Builders renovating a museum found a hidden crypt. The crypt contained 30 lead coffins, indicating high status. They were stacked on top of each other Some have names on them. One had what initially appeared to be a gold crown on top of it, which turned out to be a bishop's mitre.

In order of their terms in office the remains of archbishops found include:
Richard Bancroft, in office 1604-10, 
Thomas Tenison, 1695,1715
Matthew Hutton, 1757-1758
Thomas Secker, 1758-68 had his internal organs buried in the churchyard
John Moore, 1783-1805, and his wife;
Frederick Cornwallis, 1768-1783

another coffin contains the remains of an ecclesiastical court judge of the Archbishop of Canterbury, Dean of Arches, John Bettesworth, 1677-1751

The most important man in history listed above is archbishop Richard Bancroft,who served in office 1604-10, but most importantly was the chief overseer of the publication of the new English translation of the King James Bible, a process which began in 1604 resulting in the publication in 1611. 

The find stunned everyone. Nobody knew the crypt or coffins were there and assumed there was no crypt due to the high chance of lower levels flooding due to being close to the Thames.

Why are they all buried there? St. Mary's-at-Lambeth church was built near Westminster Abbey in the 11th century. It served as a parish church and an annex to the Palace, both located in Lambeth. Many archbishops worshiped there and chose to be buried there. The church was deconsecrated in 1972 to become the Garden Museum. It was closed in October 2015 for renovations and schedule to reopen this month.  Rather than move the coffins, there were left in place and a glass panel is now in the floor so visitors can see the coffins.

See and read more about it here

Saturday, April 15, 2017

NSA hacked an international banking system

The US National Security Agency (NSA) hacked into the Swift global banking system. This allowed the NSA to monitor financial transactions, tracing people linked together by nefarious and illegal deeds. Data documenting the tools used to hack the banking system was released online by Shadow Brokers, a hacking group.  This may be the second most important disclosure of NSA activity and tools regarding data hacking since Snowden informed us in 2013.  Experts believe this all actually happened. If the bank system was hacked and monitoring software implanted, it allowed the NSA to monitor financial transactions in all the banks in its system. The bank, headquartered in Belgium, has banks in Bangladesh, Kuwait, Dubai, Bahrain, Jordan, Yemen, and Qatar. .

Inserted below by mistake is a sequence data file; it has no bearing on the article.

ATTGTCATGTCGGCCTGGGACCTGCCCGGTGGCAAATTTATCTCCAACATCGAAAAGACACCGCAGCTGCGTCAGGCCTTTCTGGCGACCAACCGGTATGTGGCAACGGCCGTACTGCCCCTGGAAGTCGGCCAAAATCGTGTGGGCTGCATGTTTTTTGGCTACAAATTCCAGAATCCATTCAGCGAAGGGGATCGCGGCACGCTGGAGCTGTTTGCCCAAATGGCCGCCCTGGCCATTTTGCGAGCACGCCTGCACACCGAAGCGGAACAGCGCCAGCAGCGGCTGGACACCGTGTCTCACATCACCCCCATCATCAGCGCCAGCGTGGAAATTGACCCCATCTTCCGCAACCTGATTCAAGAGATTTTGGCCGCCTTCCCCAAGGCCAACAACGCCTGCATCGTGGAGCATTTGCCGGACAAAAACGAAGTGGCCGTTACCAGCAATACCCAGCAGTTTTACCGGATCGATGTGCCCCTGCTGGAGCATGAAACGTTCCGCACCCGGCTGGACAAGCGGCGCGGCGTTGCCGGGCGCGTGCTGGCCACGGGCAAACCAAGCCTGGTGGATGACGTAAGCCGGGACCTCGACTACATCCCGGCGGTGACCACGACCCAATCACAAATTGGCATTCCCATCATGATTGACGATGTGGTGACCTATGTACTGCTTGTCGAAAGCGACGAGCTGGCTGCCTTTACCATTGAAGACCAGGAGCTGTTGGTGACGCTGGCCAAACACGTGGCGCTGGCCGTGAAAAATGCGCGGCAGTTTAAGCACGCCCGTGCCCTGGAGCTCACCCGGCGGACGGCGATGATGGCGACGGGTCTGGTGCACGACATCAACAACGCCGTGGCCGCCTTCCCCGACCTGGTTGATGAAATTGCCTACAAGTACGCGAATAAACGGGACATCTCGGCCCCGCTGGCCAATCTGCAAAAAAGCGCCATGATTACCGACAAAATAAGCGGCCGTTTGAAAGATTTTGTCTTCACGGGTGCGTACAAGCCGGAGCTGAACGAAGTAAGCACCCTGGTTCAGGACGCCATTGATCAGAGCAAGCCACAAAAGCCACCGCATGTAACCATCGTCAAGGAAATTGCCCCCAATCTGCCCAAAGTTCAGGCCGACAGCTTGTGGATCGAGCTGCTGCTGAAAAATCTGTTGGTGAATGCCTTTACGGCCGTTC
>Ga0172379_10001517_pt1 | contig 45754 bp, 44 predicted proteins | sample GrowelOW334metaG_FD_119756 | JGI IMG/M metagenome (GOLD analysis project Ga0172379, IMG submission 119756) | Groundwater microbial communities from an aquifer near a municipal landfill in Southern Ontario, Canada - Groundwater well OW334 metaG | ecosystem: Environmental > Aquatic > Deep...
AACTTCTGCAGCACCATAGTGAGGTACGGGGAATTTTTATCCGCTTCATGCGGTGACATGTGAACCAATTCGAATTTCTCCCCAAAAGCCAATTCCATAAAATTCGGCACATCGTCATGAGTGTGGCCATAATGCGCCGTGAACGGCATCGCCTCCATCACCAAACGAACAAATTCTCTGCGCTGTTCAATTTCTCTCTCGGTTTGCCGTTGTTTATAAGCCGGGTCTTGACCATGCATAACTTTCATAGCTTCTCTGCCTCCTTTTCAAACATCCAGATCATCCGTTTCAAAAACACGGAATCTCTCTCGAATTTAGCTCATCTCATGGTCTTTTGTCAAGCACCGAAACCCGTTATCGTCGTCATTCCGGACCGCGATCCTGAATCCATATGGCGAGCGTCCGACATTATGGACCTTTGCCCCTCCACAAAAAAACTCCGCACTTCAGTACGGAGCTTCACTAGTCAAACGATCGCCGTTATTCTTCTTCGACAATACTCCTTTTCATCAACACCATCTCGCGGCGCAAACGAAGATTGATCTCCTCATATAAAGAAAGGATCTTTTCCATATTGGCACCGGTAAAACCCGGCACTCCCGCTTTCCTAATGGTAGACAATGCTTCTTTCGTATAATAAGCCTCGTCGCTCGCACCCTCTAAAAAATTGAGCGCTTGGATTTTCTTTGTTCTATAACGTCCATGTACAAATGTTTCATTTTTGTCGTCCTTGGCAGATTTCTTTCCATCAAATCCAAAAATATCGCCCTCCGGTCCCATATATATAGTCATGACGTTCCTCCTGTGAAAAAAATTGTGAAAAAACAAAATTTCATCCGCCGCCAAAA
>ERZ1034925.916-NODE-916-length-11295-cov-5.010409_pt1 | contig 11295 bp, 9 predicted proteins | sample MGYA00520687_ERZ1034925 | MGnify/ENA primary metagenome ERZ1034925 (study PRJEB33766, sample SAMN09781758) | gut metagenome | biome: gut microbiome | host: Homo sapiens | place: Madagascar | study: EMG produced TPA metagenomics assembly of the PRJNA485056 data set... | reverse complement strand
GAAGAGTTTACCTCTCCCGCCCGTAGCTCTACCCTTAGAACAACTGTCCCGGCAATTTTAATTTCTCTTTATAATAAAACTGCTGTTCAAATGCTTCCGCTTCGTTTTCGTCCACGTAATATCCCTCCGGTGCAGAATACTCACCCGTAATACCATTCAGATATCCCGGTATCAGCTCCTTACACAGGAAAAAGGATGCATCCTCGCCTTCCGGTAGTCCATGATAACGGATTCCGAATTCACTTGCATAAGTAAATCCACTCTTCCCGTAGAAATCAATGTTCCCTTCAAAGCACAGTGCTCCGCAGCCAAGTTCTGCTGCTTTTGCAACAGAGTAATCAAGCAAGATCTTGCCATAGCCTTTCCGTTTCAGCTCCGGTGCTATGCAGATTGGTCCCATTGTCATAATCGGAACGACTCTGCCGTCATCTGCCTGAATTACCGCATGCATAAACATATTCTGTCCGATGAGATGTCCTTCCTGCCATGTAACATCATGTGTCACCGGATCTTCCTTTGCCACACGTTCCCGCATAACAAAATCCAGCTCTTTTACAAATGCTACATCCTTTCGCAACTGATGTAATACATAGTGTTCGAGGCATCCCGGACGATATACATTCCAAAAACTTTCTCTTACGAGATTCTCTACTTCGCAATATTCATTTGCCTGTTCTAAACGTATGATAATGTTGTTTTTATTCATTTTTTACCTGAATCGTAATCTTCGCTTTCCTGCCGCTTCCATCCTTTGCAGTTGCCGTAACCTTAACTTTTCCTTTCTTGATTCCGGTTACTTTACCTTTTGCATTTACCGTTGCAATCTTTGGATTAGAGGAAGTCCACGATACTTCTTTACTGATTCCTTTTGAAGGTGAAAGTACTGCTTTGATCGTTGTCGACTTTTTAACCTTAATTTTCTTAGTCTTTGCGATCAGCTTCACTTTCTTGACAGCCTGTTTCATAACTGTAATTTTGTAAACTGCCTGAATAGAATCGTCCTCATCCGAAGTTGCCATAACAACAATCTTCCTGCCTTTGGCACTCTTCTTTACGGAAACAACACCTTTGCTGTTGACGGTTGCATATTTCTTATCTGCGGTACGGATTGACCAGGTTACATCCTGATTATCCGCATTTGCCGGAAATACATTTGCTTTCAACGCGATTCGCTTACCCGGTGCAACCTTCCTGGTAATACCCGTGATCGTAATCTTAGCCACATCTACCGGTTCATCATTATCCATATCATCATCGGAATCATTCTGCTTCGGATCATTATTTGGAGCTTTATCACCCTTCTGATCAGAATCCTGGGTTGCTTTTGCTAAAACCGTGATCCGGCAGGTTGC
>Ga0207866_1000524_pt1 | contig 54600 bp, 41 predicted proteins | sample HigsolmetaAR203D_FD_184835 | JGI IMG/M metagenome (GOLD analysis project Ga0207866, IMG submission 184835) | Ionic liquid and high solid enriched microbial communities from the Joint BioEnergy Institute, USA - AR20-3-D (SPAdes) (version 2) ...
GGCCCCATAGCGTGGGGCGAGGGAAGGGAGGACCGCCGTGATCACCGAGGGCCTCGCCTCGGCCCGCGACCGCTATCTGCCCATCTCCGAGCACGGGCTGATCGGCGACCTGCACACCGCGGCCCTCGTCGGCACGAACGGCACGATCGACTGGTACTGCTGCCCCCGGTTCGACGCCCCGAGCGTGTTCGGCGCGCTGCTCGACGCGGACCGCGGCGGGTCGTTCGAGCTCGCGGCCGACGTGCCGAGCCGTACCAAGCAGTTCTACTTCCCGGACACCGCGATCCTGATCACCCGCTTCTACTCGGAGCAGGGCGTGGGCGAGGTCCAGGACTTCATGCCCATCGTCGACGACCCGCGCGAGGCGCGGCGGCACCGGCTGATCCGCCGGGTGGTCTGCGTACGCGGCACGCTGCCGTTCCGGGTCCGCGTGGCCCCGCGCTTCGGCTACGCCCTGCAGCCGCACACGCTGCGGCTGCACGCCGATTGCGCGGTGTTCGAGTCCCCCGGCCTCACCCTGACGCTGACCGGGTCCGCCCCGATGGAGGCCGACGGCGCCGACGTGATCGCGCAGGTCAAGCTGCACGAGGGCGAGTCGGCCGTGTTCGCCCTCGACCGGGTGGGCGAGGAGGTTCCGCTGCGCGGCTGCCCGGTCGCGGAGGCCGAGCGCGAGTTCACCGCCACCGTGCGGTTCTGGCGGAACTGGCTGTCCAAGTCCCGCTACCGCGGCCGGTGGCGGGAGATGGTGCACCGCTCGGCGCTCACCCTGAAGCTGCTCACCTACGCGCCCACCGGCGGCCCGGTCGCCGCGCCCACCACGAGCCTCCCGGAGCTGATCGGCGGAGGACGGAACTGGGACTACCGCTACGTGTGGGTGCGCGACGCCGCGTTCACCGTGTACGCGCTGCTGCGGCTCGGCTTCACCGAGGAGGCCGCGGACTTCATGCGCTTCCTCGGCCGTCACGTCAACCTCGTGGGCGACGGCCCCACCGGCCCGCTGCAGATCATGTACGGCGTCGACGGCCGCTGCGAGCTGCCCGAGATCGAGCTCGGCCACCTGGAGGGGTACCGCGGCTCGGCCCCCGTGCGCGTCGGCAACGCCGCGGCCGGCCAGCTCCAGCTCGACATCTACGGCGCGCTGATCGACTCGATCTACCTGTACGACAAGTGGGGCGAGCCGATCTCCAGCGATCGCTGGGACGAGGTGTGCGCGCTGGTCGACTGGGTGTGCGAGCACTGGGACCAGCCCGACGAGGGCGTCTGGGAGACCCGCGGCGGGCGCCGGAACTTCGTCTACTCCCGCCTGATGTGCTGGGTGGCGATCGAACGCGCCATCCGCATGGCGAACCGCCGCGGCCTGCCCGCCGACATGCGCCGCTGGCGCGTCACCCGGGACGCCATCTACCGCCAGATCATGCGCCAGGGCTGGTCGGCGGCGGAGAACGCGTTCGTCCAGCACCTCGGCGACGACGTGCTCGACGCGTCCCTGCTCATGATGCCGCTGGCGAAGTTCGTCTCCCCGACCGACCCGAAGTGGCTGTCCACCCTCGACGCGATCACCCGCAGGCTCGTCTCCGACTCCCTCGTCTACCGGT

Read more about it here

Friday, April 14, 2017

Proof found of people living during the ice age in British Columbia changes historical understanding

Archaeologists are stunned to have excavated the remains including fish hooks, atlatl (a piece used to launch spears farther and with more force), and a hand drill to light fires, of a village in remote Western Canada (British Columbia) that existed during the Ice Age. CNN covered the fact that it had been found, but I wondered what the heck prompted them to dig down so far (2.5 meters) in remote Western Canada. There are probably mosquitoes there the size of trucks. I can't even imagine how they got to the site. They probably had to fly and kayak in. Well, archaeologists went looking because the ancient habitation of the area is part of the oral tradition of the Heiltsuk Nation. Their oral tradition is that some of their ancestors lived there long ago.  Interestingly the ancestors picked some land that never froze. Archaeology now supports the Heiltsuk Nation's oral tradition. Everyone is excited. Because of the age of the site, which predate the pyramids, the find is changing how scientists and historians think about where and when Canada and North America was populated. The first people, thought to have populated North America (Alaska) from Siberia first (3,000 years ago), appear now to more likely have come earlier by boat along the coast into Western Canada (14,000 years ago). That is a huge difference in time and method. This changes our understanding of North American population migration. Here's more about it on the History channel's site

Thursday, April 13, 2017

Callisto Group

In 2016 a group hacked the UK's Foreign Office.. The FO is not saying if data was taken and experts think it was more a spear-phishing attack, to get passwords and user names. The hacking domains were created by the Callisto Group. Callisto has attached mostly government sites, think tanks and journalists and is linked to China, Russia and the Ukraine. Read more about it here